Julius Jones, a death row inmate whose innocence battle has gained notoriety over the years as athletes and celebrities have joined his cause, will have his case heard in March by the state’s Pardon and Parole Board.
Jones, who is now 40, was convicted decades ago in the 1999 slaying of Paul Howell, an Edmond businessman. Howell, who had just taken his daughters shopping, was gunned down in front of his home. Jones was 19 at the time of Howell’s death.
Jones is seeking to have his sentence commuted at the hearing in March. Pardon and Parole Board director Tom Bates told The Frontier that Jones’ case will likely be heard on March 8, though the board is holding additional meetings that week.
Jones’ case will be a first for the pardon and parole board. As a death row inmate, it was unclear until last year whether his case could even be heard by the board. Board members posed the question last summer to Attorney General Mike Hunter, who eventually replied that former AG Scott Pruitt had already issued an opinion that while death row inmates could not be paroled, there were “no limits” on commutation power.
Jones is only eligible for a Stage 1 review, where the board takes a brief look at his case and votes on whether to pass him to Stage 2.
A Stage 2 review allows for a deeper look at the case by the board.
An inmate who passes Stage 2 then has their case sent to Gov. Kevin Stitt who has the final say on whether or not to commute the sentence.
Jones has maintained his innocence for decades, but was convicted after his co-defendant, Chris Jordan, testified against him, saying Jones had shot Howell.
Jones was given the death penalty while Jordan, who was also convicted of first-degree murder in the case, was given a greatly reduced sentence and left prison in 2014 after serving 13 years behind bars.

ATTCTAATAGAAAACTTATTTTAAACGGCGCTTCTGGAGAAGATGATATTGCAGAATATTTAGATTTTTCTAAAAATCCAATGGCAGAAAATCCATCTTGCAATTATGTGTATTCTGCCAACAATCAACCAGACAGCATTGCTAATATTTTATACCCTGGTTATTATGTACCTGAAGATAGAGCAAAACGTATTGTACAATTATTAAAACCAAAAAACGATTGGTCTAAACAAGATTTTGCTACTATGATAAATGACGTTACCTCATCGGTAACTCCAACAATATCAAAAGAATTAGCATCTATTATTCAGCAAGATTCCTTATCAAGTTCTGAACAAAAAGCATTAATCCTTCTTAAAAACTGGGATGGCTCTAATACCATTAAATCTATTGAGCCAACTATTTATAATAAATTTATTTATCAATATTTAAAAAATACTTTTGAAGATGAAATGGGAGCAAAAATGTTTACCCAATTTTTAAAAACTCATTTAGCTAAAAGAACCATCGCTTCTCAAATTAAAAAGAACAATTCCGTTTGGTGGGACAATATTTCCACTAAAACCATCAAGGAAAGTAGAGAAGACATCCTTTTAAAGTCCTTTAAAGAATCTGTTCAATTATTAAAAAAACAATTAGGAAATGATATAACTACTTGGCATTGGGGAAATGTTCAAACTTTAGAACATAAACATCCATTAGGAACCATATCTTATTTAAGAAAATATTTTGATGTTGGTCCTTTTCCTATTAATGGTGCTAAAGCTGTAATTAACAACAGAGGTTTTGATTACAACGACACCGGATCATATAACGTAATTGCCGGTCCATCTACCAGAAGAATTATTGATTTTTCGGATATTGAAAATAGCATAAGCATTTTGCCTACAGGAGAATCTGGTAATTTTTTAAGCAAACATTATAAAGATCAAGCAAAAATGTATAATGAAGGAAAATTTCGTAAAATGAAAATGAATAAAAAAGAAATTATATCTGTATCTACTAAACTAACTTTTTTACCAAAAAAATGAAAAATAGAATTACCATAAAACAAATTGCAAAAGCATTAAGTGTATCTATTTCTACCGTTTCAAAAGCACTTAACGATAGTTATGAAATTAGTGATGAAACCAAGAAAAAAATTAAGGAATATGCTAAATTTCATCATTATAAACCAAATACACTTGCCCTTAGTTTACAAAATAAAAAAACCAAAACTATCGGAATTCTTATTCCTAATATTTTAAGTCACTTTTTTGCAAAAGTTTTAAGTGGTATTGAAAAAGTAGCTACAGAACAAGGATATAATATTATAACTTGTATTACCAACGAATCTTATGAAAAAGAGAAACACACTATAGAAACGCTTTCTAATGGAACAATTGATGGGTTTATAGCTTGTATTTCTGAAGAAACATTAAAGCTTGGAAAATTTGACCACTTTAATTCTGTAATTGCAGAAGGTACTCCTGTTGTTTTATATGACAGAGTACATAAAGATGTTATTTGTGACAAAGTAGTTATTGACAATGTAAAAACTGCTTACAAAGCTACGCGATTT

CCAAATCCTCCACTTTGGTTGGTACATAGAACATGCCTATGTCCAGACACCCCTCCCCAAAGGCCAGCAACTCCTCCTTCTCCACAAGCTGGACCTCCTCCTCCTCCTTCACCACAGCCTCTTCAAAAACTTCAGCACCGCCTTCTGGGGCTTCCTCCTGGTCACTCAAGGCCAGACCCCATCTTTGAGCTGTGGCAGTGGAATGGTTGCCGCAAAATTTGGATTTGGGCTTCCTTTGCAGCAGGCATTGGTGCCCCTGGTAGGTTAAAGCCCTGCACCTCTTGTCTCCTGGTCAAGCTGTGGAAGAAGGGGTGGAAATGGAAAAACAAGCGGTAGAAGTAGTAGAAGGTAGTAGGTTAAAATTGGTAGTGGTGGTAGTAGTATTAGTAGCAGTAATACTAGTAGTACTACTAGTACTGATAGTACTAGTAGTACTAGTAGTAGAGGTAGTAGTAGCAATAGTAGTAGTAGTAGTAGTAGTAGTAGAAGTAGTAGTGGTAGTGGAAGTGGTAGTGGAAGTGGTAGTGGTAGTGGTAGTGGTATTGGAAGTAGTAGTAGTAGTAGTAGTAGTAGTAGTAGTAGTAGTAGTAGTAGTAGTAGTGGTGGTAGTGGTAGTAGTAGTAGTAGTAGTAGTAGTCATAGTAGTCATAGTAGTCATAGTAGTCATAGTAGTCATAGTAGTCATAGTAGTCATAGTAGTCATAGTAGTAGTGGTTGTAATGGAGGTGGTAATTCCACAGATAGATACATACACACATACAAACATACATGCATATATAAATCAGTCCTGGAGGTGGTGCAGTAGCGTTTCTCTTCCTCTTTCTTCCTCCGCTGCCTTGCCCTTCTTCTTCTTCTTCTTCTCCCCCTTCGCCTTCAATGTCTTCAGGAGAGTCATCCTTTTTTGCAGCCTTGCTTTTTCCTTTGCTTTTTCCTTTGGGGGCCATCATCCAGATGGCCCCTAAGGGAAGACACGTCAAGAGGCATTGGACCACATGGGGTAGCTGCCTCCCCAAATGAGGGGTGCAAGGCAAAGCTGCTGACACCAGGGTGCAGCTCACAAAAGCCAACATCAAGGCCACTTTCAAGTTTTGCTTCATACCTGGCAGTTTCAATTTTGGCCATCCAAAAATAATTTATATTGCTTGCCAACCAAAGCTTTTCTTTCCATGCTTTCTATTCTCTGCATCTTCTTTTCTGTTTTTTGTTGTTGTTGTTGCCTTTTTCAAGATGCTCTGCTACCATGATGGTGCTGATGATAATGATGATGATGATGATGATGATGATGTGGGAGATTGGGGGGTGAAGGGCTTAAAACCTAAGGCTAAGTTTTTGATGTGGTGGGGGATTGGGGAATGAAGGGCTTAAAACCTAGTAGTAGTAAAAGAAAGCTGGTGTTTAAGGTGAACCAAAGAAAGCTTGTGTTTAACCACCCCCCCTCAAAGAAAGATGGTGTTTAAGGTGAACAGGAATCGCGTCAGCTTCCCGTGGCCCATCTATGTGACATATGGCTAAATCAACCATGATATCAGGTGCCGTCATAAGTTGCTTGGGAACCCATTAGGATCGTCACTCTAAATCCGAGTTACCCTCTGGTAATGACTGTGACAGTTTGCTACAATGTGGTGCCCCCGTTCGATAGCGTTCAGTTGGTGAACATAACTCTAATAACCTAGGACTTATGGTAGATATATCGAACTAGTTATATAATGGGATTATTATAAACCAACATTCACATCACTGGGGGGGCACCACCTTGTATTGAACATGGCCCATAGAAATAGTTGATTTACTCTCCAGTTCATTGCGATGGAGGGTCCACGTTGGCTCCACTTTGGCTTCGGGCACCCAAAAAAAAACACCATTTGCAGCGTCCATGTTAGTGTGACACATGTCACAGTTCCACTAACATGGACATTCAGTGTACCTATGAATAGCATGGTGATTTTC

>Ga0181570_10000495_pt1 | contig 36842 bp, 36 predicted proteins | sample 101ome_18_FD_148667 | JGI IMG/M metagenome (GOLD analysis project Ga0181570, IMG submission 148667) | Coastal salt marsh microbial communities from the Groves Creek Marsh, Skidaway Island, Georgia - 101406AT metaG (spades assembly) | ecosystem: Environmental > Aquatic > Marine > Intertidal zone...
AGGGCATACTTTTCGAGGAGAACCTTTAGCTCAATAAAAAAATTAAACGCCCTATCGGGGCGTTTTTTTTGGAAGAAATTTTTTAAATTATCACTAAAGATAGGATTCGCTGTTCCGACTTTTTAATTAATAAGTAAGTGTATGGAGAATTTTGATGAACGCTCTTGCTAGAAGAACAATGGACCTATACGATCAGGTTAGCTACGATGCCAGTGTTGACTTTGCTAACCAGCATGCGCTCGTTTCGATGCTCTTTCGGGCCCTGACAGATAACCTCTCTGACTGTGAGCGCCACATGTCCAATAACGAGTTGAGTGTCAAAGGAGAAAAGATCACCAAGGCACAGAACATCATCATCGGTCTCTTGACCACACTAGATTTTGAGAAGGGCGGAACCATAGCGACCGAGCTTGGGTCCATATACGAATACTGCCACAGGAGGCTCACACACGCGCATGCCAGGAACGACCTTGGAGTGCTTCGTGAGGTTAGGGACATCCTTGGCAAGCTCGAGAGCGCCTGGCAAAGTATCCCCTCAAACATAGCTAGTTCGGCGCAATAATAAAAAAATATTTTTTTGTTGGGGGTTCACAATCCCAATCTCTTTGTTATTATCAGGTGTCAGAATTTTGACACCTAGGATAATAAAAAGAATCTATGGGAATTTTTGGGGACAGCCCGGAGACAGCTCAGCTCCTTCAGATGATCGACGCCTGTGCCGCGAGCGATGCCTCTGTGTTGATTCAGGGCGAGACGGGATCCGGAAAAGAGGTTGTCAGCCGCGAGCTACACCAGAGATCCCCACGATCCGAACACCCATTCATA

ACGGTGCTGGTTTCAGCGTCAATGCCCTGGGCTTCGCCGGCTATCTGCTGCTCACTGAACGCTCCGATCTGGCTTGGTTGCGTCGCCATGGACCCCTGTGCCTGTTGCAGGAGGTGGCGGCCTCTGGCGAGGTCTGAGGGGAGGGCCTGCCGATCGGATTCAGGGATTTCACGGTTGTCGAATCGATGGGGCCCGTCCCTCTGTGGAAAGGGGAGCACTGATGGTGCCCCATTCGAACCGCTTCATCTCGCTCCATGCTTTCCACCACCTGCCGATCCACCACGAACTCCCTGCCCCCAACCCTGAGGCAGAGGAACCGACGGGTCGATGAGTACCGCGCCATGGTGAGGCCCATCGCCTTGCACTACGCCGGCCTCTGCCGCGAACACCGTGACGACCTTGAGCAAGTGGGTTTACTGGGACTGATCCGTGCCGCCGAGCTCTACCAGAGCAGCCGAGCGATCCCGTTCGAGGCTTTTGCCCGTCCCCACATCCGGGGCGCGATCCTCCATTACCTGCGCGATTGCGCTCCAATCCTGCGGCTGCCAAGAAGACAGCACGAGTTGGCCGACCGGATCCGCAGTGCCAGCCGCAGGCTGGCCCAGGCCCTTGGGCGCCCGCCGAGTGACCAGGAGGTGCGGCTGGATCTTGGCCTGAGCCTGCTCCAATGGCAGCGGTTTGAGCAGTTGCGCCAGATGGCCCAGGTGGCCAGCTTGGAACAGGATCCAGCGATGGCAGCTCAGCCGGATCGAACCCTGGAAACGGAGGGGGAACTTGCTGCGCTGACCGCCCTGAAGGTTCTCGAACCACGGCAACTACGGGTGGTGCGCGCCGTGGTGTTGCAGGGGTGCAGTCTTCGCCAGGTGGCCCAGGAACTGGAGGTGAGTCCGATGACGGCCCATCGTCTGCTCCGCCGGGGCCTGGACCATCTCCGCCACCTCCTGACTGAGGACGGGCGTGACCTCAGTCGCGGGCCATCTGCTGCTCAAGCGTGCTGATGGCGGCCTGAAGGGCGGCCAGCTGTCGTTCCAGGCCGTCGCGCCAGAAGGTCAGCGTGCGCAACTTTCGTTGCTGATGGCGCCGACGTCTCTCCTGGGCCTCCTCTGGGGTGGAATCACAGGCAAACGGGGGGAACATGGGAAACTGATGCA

Jones’ attorneys have argued his trial was flawed and that Jones was harmed by poor legal representation, a racist juror who allegedly called him a racial slur, and shoddy work by police and prosecutors.
But he sits today on death row having exhausted his legal appeals. Hunter, whose office has been involved in the legal wrangling over both Jones’ case and the death penalty in Oklahoma, has repeatedly maintained that he believes Jones is guilty.
March’s hearing could be Jones’ last shot at staving off execution. His attorneys have previously told The Frontier that without a way to get his case back into court, a commutation is Jones’ last chance, even if it merely reduces his sentence from the death penalty to life in prison.
When the death penalty will resume in Oklahoma is another matter. Executions were put on pause in Oklahoma in 2015 after a series of high-profile mistakes in the execution of two inmates and multiple attempted executions of a third. And though the state announced last year it was prepared to move forward with lethal injection as its primary execution method, the resumption of the death penalty in Oklahoma remains on hold as a legal challenge winds its way through the federal court system.